I learned that I should have given my friends more explanation about the process I was undertaking. Some didn’t understand the difference between reviews and critiques and a number couldn’t work out how to vote for my book. In the end, friends got me started but they have not been a big contributor to the statistics that I need.

I have also heard that publishers don’t accept books that have been shared on Inkitt (although I’m not sure how true that is) and I think getting a publishing contract with Inkitt might be harder than I thought. These are all considerations before you upload your book.

I’ve forced myself to learn more about social media and how to promote myself as a writer (although it is on-going), while at the same time trying to make it less time-intensive. I have made some great friends and am thinking seriously about the next steps.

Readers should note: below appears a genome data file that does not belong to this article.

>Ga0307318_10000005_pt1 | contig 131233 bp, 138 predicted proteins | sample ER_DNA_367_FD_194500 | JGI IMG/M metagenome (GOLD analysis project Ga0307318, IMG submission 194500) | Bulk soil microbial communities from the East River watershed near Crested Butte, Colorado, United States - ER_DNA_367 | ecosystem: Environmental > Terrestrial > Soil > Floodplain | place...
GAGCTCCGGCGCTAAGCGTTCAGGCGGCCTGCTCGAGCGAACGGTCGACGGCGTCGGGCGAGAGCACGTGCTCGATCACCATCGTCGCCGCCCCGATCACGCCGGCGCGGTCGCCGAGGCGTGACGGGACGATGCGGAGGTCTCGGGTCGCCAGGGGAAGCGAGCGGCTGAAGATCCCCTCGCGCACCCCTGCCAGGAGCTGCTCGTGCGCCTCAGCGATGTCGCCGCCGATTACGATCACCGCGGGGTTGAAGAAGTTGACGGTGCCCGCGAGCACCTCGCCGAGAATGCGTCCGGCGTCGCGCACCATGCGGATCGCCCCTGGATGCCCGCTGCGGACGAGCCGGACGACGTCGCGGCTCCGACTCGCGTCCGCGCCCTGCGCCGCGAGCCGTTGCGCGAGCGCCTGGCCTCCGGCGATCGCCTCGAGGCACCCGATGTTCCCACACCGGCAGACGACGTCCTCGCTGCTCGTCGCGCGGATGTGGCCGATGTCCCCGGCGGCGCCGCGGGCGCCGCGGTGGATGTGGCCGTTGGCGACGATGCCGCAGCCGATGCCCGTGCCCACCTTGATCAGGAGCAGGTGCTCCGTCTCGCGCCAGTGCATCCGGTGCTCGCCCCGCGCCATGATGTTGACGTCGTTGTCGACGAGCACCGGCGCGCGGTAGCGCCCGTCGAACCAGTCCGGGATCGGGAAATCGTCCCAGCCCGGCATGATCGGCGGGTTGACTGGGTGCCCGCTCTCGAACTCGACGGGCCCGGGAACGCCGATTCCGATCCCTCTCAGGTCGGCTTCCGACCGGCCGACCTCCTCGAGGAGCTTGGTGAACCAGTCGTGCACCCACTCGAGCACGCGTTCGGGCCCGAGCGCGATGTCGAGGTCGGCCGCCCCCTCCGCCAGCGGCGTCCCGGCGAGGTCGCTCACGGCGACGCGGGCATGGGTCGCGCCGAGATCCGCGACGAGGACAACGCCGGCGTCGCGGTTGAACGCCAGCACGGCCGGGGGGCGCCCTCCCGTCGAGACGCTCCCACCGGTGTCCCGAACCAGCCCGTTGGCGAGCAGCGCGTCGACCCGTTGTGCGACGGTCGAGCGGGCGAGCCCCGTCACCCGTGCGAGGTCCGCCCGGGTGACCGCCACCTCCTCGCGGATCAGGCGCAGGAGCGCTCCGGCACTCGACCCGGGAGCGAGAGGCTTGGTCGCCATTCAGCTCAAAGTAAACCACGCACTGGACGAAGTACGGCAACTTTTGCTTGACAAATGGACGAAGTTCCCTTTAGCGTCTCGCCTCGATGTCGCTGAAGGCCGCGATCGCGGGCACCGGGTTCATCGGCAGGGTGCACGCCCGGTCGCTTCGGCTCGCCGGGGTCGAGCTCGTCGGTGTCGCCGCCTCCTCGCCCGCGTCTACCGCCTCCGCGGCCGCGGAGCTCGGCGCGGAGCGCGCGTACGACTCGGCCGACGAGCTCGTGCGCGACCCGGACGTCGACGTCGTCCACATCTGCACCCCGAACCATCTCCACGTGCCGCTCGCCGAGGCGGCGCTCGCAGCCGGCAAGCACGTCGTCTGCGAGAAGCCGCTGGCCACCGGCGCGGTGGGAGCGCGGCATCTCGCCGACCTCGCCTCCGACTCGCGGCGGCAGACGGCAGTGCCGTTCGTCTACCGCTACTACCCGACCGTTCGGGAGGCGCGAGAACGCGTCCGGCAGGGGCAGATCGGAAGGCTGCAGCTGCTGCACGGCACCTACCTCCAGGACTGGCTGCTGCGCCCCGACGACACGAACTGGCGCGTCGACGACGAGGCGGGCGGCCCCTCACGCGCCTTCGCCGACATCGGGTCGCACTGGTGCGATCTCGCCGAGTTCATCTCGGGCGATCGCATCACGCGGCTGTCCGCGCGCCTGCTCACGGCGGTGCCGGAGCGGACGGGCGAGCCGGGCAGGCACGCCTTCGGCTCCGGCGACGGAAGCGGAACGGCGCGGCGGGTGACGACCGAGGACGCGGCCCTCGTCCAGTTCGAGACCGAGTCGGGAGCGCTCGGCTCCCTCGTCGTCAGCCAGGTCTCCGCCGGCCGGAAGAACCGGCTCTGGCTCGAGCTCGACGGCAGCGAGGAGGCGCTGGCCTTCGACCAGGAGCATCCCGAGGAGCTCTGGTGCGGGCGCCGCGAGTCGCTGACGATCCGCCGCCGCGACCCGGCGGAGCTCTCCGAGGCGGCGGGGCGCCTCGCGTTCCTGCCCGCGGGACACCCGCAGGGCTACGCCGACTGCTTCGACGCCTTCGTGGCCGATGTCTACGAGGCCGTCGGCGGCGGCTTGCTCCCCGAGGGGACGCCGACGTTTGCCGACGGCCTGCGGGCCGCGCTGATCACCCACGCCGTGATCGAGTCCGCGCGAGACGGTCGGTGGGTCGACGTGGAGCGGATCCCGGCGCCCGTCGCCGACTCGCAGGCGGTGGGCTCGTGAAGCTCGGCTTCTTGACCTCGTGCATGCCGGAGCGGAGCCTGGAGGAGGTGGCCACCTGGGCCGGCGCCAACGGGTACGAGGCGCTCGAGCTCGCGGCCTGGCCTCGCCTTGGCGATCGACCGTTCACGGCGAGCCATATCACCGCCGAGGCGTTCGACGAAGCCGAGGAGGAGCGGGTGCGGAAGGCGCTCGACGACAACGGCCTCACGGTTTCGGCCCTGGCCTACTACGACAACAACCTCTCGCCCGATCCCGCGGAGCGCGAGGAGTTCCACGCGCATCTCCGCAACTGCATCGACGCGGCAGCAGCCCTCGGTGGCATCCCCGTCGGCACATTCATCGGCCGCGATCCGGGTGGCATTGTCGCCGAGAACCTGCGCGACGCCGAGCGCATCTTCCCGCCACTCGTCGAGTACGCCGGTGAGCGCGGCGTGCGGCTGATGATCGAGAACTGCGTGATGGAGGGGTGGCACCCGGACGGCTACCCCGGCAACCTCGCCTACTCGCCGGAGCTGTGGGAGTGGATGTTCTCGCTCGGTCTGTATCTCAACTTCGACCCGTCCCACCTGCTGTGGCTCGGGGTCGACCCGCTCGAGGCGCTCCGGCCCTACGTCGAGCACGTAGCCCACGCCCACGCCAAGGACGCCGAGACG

The Inkitt experience is valuable, but don’t try it if you don’t have the time or energy to promote the book and yourself as a writer. It is rich in feedback and comments but it’s reciprocal and you have to read and write reviews for others. I don’t have time to read anything else and I’ve even found it hard to maintain the momentum on writing my second novel. I don’t know how much longer I will leave Deadly Secrets on Inkitt but I think the experience has been worth it.

Follow Up Post - A Note by Chris Fielden